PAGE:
Not too long ago I responded to a commentary regarding a parent's concert over taking their child to a contemporary art museum in New York City. While I confess there are many times I avoid recommending fellow parents taking their children to the CAC, my post was a sincere invitation to parents to make a point to visit these galleries. Now is the time.
The CAC's recently opened Marilyn Minter: Chewing Color and C. Spencer Yeh: Standard Definition. I was fortunate to get a sneak peek at these shows almost two weeks ago and have not stopped thinking about them since. What was perhaps most enjoyable was walking the galleries with other art writers, curators and CAC Director, Rachel Platow. We discussed the styles, traditions, and supposed artists' intents. As a parent though, I was immediately struck by how enticing the work by both of these artists would be to children as well as adults. Minter's sugary subject along side of Yeh's inclusion of an older video game aesthetic attract viewers of all ages.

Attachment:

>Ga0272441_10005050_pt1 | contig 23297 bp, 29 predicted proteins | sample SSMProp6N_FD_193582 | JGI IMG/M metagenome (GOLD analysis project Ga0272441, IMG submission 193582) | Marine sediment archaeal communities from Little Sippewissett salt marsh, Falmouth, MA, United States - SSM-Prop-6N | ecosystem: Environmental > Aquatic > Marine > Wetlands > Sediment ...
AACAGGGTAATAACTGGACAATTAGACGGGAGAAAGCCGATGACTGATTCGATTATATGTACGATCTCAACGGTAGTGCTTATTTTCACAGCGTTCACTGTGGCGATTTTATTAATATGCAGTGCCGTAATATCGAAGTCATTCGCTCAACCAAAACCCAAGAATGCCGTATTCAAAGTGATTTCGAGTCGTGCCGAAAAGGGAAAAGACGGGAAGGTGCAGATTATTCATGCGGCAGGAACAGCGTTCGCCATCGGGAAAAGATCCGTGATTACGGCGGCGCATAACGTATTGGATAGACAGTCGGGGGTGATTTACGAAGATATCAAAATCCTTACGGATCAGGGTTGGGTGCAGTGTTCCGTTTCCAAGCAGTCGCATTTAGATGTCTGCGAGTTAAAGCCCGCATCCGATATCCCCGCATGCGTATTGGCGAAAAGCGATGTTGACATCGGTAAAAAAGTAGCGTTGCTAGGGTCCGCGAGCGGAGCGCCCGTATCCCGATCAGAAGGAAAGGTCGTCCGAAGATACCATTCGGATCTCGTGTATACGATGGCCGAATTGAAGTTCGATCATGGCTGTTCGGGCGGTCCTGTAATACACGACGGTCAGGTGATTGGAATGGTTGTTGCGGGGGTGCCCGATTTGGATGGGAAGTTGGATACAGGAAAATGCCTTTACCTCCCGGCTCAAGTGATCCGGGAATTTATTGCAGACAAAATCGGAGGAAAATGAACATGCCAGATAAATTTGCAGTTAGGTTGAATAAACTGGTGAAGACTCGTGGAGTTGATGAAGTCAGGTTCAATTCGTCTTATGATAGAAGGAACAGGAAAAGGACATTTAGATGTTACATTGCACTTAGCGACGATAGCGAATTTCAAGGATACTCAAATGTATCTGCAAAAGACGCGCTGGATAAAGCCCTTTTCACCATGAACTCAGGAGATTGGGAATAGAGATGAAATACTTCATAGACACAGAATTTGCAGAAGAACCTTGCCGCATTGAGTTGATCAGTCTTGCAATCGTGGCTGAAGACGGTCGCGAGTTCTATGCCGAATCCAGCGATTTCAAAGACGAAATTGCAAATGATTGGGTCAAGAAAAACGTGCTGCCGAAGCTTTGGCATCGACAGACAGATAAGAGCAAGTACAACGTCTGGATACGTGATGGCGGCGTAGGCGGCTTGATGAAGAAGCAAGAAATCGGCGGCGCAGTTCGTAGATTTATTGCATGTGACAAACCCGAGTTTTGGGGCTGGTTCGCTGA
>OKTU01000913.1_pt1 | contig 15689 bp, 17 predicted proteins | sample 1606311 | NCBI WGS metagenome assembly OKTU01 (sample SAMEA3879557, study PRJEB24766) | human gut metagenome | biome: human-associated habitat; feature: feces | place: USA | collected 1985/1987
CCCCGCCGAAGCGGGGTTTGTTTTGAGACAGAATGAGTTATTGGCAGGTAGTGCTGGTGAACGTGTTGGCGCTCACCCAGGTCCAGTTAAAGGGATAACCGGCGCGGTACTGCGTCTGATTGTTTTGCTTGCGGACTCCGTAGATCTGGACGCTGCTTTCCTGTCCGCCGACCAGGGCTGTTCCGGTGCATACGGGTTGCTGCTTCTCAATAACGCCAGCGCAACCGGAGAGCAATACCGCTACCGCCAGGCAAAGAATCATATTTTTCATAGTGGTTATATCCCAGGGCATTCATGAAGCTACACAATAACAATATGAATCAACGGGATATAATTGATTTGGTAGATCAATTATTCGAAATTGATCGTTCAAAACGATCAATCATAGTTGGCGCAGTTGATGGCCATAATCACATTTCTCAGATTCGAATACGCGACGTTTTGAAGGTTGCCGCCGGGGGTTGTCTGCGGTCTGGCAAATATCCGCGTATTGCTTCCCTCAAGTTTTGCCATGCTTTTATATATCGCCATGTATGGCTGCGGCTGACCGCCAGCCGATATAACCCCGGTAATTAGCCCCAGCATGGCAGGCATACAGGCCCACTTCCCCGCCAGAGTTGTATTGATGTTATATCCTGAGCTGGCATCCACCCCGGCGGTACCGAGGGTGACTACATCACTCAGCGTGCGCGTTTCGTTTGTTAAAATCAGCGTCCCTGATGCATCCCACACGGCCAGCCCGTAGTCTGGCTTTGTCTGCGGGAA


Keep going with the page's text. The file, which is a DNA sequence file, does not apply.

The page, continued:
One discussion that came up among us during this preview was about the popularity and challenges of video as a contemporary medium. While this is not a new discussion, I find it to be one of the most interesting with which to deal during nearly every visit to a contemporary exhibit. These two shows have brought me closer to what is most intriguing about this new media. Somehow, artists like Minter and Yeh have found video and other technology as tools for creating sensorial art or art of the senses. Yeh's aural exploration and Minter's focus on taste seems to step away from art's home in the visual. Of course I don't believe contemporary artists are abandoning the visual. But I am seeing in these two exhibitions technology as a tool for artist to expand their ability to engage all of our senses.
This may be why I see these exhibitions as parent-friendly. So bring your children to the CAC. And if you are like me, you will be enticed to return for a second or third helping of contemporary art.